"A Wedge To Remember" features Laird Hamilton, Jaime O'Brien, Keith Malloy, Oliver Kurtz, Rob Machado, Joel Tudor, Laird Hamilton, Allen Sarlo, Kolohe Andino, Danny Kwok, Gabe Venturelli, and many more.
You'll have it all. Surfboard transfers in a giant Wedge, surf legends shooting the Malibu Pier, and heavenly made barrels at Sandspit.
"A Wedge To Remember - The Swell of the Century," a documentary film by Joshua Pomer, will have its world premiere at the Lido Theater, in Newport Beach, on November 1st, 2014.

The 2014 Vans Triple Crown of Surfing will deliver $1.4 million


The 2014 Vans Triple Crown of Surfing season will deliver $1.4 million dollars in prize money.

Welcome to Hawaii. The world's best male and female surfers will compete in three events during the six-week competition period: Reef Hawaiian Pro, Vans World Cup of Surfing, Billabong Pipe Masters.
But the Hawaiian leg will also include two ASP Women's events: the Target Maui Pro, which will crown a world champion for 2014, and the Women's Pipe Invitational, an ASP Specialty event that will feature eight girls in the caverns of Pipeline.
The 32nd year of the Triple Crown of Surfing runs between November 12nd through December 20th. The classic event will crown a world champion (Medina, Fanning or Slater), and it will also decide who will be joining the upcoming World Surf League.
Twenty-eight of ASP's Top 34 have entered all three events, including Kelly Slater, John John Florence, Jordy Smith, and Michel Bourez. Florence will be defending his 2013 Triple Crown of Surfing title.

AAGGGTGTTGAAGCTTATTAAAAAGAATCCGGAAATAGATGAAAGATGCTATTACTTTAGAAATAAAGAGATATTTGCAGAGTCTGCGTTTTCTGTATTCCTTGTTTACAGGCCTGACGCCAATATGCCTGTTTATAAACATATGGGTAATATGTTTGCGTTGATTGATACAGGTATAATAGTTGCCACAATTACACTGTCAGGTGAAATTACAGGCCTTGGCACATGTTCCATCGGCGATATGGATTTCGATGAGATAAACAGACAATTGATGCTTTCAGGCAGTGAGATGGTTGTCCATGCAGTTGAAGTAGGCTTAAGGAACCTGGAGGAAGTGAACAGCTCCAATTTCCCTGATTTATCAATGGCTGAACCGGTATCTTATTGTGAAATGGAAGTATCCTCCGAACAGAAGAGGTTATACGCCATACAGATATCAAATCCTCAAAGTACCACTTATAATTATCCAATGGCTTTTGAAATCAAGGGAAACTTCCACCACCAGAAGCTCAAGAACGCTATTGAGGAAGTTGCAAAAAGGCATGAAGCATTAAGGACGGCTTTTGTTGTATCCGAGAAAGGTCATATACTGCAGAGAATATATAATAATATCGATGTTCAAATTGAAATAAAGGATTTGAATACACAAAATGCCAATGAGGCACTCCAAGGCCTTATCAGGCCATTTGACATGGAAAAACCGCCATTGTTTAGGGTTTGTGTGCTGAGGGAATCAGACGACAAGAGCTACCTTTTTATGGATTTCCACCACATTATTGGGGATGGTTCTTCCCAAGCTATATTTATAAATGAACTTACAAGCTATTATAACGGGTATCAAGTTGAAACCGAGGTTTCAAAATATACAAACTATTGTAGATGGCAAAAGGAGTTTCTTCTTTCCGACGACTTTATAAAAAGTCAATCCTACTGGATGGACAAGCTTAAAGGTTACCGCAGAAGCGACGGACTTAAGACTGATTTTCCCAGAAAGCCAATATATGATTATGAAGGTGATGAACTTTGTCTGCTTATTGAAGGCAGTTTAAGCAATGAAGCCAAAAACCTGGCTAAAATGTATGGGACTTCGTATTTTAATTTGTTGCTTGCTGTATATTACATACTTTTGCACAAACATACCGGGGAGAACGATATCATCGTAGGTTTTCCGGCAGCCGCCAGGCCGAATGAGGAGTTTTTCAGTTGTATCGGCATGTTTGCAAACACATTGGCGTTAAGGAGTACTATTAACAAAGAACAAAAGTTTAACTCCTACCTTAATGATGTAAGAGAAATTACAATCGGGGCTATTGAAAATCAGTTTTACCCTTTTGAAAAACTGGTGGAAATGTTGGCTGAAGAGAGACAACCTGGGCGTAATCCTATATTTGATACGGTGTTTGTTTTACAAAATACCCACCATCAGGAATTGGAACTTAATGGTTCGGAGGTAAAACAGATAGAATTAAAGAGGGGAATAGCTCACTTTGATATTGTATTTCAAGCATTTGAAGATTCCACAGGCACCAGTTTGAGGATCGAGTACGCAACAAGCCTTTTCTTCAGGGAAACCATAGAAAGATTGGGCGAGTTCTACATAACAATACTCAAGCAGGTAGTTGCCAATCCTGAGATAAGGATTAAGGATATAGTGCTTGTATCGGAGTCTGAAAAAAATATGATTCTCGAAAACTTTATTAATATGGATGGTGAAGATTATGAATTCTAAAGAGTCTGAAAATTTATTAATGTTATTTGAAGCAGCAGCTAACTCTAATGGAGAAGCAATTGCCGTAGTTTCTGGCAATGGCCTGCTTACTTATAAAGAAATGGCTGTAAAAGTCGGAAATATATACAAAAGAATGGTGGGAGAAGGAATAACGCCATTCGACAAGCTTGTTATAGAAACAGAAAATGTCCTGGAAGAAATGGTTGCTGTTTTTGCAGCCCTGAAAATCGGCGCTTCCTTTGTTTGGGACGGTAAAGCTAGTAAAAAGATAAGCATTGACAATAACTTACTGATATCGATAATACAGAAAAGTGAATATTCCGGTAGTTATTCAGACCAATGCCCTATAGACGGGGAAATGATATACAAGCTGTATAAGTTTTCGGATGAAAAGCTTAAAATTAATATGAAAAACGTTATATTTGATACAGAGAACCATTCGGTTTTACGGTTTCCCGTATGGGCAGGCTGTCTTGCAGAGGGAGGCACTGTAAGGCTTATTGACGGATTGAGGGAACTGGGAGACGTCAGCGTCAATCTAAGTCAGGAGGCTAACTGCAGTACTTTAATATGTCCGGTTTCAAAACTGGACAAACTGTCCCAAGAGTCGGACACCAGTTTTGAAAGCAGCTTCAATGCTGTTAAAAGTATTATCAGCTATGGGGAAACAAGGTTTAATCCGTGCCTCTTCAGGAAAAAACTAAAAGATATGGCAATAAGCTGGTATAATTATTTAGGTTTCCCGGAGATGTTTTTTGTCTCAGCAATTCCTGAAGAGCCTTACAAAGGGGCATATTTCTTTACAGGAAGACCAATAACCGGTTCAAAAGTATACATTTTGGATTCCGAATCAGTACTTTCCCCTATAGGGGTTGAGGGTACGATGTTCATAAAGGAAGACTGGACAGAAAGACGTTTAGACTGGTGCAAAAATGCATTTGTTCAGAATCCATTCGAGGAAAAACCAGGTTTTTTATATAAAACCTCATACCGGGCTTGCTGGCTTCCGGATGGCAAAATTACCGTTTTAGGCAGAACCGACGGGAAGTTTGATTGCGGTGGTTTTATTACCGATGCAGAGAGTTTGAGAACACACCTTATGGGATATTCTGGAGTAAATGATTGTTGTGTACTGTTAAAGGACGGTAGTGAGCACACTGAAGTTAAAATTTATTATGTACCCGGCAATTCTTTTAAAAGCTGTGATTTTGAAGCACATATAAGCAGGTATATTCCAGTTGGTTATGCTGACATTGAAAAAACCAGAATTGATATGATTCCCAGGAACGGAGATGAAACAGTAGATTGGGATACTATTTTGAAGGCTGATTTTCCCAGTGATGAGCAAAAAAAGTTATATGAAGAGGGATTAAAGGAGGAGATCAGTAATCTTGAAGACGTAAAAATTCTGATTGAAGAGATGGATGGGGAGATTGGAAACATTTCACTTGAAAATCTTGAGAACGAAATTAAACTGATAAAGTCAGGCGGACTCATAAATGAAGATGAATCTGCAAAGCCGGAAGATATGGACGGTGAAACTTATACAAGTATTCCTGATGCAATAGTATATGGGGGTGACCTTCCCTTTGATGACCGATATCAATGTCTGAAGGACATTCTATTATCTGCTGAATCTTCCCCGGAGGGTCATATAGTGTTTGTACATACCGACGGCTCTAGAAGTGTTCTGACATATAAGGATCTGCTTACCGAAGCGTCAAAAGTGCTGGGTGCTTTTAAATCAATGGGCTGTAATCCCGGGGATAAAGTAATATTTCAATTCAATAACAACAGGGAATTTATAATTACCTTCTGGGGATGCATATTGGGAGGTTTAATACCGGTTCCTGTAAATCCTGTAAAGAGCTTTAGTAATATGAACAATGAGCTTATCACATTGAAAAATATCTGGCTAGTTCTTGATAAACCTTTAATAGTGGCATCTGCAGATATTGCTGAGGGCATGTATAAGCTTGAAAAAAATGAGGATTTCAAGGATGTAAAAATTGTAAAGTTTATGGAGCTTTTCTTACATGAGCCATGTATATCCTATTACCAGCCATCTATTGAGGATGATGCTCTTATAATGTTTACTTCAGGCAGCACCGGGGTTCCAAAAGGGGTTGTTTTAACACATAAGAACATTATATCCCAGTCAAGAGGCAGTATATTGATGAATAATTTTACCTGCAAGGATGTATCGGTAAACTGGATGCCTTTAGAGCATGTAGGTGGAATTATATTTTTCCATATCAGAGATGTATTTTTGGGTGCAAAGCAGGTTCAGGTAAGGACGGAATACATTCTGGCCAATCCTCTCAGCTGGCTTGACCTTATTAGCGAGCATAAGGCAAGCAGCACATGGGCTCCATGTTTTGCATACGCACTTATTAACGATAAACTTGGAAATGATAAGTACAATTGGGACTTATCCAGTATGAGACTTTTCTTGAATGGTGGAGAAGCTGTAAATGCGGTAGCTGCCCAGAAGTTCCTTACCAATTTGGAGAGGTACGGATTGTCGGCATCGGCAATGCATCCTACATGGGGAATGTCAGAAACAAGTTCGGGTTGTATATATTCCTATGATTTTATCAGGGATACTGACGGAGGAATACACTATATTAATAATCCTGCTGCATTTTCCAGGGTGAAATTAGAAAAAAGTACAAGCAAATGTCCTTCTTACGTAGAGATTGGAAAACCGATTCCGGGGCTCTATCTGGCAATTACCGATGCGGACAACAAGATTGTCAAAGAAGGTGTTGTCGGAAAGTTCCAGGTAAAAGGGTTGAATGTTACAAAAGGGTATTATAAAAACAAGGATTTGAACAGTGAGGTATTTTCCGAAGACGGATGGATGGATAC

The HIC Pro is the official qualifier for the 2014 Triple Crown of Surfing. It is the ultimate opportunity for Hawaii's pro surfers to secure a slot in the main event, and prove themselves on the world stage.
Winners of the Triple Crown of Surfing:
Sunny Garcia (1992, 1993, 1994, 1999, 2000, 2004)
Andy Irons (2002, 2003, 2005, 2006)
Derek Ho (1984, 1986, 1988, 1990)
Joel Parkinson (2008, 2009, 2010)
Gary Elkerton (1987, 1989)
John Florence (2011, 2013)
Kelly Slater (1995, 1998)
Michael Ho (1983, 1985)
Bede Durbidge (2007)
Kaipo Jaquias (1996)
Mike Rommelse (1997)
Myles Padaca (2001)
Sebastian Zietz (2012)
Tom Carroll (1991)

Hendo is the world's first real hoverboard

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The world's first real hoverboard has been successfully tested. Discover how Hendo will revolutionize the way you train rotations, spins and reverses in surfing.

When Tony Hawk introduced us HUVr, the ultimate "fake" hoverboard, we dared to dream. Now, the dream has become a reality. Yes, there's an high-tech skateboard without wheels ready to hit the skateboard parks of the world.